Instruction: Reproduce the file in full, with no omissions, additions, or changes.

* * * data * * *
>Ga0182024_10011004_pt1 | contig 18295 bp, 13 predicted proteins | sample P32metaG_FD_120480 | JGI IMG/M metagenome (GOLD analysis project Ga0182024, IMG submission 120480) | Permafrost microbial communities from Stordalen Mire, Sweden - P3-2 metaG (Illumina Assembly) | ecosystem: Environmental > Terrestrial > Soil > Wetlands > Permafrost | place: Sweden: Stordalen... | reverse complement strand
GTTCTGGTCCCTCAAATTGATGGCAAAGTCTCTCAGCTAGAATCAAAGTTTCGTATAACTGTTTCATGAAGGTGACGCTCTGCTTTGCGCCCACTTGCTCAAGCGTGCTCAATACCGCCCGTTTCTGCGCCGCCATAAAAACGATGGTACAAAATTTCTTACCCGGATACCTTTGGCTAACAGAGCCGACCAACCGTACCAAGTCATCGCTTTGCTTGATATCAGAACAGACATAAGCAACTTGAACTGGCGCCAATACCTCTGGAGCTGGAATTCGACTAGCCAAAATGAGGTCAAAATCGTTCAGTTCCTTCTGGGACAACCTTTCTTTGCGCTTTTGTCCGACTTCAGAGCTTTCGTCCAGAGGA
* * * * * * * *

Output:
>Ga0182024_10011004_pt1 | contig 18295 bp, 13 predicted proteins | sample P32metaG_FD_120480 | JGI IMG/M metagenome (GOLD analysis project Ga0182024, IMG submission 120480) | Permafrost microbial communities from Stordalen Mire, Sweden - P3-2 metaG (Illumina Assembly) | ecosystem: Environmental > Terrestrial > Soil > Wetlands > Permafrost | place: Sweden: Stordalen... | reverse complement strand
GTTCTGGTCCCTCAAATTGATGGCAAAGTCTCTCAGCTAGAATCAAAGTTTCGTATAACTGTTTCATGAAGGTGACGCTCTGCTTTGCGCCCACTTGCTCAAGCGTGCTCAATACCGCCCGTTTCTGCGCCGCCATAAAAACGATGGTACAAAATTTCTTACCCGGATACCTTTGGCTAACAGAGCCGACCAACCGTACCAAGTCATCGCTTTGCTTGATATCAGAACAGACATAAGCAACTTGAACTGGCGCCAATACCTCTGGAGCTGGAATTCGACTAGCCAAAATGAGGTCAAAATCGTTCAGTTCCTTCTGGGACAACCTTTCTTTGCGCTTTTGTCCGACTTCAGAGCTTTCGTCCAGAGGA